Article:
In the deciduous woods of the northeastern U.S. and Canada, the progression of fall color typically follows lines of latitude. To catch all of fall, itinerant color chasers with too much time on their hands often start somewhere in Quebec in late September and then put in some serious road miles and six weeks of bed and breakfasts until they see the last leaves fall in New York and Pennsylvania sometime in early November. For fall color enthusiasts in the low deserts of Arizona, we have it decidedly easier. What color we miss in our own back yards, we can find in hours – if not minutes – with some relatively painless trips to the higher elevations that surround us. Subtract the obvious high-country opportunities like the Mogollon Rim and the White Mountains, and we’re still blessed with half a dozen “sky islands,” mountain ranges that rise nearly a mile, sometimes more, above local population centers like Tucson, Safford, Sierra Vista, and Globe.
What we lack in quaint covered bridges and idyllic scenes of white-steepled churches, we make up for in precipitous, windy roads that often lack guard rails but are sometimes paved, like those in the Pinaleno Mountains near Safford or the Catalinas north of Tucson, and dusty, rutted tracks that snake up to stands of aspen, gambel oak, and maples like Forest Service Road 651 in the Pinal Mountains south of Globe. This kind of vertical accessibility means that you can roll out of bed at 8am in Tucson and be sipping coffee and crunching through fresh layers of fallen leaves at nearly 9200 feet on Mt. Lemmon in the time that it takes a visitor to New Hampshire to correctly pronounce Lake Winnipesaukee. And you can do it again and again throughout the fall autumn season without burning vacation time, crossing any international borders, or stumbling over multi-syllabic words.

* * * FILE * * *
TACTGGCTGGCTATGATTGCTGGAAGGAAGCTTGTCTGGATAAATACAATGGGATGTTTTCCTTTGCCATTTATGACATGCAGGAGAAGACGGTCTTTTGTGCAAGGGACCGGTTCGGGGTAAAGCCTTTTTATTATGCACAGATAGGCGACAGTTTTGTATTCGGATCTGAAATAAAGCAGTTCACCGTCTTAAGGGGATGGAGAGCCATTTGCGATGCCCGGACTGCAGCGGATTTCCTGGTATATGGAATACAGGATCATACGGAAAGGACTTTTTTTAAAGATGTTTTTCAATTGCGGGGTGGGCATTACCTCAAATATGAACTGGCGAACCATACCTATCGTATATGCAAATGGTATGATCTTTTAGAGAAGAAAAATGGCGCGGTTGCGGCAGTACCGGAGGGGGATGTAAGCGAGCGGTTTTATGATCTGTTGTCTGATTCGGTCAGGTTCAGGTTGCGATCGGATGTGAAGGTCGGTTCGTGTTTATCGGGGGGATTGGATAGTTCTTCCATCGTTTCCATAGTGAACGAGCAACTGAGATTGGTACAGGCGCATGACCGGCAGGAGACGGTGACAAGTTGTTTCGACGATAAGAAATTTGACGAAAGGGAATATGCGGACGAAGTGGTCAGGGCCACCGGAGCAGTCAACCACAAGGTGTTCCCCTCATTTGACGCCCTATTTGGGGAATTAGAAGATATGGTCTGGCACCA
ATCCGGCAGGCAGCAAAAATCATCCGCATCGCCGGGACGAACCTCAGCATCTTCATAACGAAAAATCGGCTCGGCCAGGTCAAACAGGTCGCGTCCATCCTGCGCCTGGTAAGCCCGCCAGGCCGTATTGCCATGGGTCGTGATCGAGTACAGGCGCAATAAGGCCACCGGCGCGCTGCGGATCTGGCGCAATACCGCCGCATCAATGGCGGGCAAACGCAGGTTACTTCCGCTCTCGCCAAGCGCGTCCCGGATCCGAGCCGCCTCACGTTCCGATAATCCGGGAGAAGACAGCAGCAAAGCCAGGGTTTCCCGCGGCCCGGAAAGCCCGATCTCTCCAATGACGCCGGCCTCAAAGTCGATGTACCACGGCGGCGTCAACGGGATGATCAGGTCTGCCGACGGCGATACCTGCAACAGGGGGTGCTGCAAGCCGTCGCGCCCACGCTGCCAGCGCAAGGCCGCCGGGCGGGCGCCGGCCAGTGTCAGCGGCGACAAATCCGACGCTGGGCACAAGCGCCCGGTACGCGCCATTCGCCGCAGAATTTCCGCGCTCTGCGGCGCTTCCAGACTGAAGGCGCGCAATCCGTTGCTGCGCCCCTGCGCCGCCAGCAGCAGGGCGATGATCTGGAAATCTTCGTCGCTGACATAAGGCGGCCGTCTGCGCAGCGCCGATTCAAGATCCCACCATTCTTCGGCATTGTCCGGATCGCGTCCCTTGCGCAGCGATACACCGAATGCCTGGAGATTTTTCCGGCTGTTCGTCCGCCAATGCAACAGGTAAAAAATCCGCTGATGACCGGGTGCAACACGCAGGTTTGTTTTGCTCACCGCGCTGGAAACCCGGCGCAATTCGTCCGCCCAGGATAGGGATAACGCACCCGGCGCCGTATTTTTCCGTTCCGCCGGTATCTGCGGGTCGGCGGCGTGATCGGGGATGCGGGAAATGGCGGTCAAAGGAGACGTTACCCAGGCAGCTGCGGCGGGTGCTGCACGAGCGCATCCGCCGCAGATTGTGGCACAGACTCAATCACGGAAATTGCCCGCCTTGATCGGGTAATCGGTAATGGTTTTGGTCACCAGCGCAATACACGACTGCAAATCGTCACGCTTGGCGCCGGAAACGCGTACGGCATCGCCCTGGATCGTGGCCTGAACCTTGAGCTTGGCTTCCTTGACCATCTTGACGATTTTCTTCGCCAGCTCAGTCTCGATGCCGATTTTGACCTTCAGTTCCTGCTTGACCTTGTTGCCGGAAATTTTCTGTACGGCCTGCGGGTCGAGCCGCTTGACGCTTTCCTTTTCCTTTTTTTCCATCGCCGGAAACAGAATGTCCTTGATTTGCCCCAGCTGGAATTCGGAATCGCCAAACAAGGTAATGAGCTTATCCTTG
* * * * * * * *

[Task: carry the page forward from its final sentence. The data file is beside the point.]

Fall in the higher elevations was late by a week or two this year which gave those of us with poor planning skills more of a grace period to see what we would have missed in previous years had the nights cooled down earlier and closer to schedule. Though late, the colors have been consistent and homogeneous with aspens and maples coloring up evenly and en masse, creating surreal environments of yellow on brown and yellow on white, like a colorized sepia photograph. A full description of the mechanics of why leaves change color is the lead story in the October Member newsletter that you should have received in the mail about a week ago.
Back at the Arboretum… the most vibrant trees that exhibit the anthocyanin pigments (the glorious oranges and scarlets of our Chinese pistachios), usually reach their peak in late November or early December. It’s a logical and predictable progression that begins with the now-changing leaves of honey locusts, jububes, and soapberries, all with their characteristic hues of yellow carotenoid pigments. In fact, all of the Arboretum’s deciduous trees lose their leaves by November or December, and most take on some sort of yellow-ish coloration first that ranges from the cornbread yellow of canyon hackberry to the lemon-sorbet leaves of our native cottonwood, the last hold-out to finally drop its leaves.
The fall season is much like following wildflowers in the spring but in reverse: the leaves are dying rather than springing to life – and summer is seven months away rather than two. It’s not a re-birth, it’s a cool-down. It’s the victory lap that celebrates the wrap-up of another desert summer and the out-pouring of sweat and air-conditioned tonnage that kept us cool enough to appreciate all of the color that we’ll see for the next few weeks. Think of autumn as a seasonal attitude adjustment. Chill.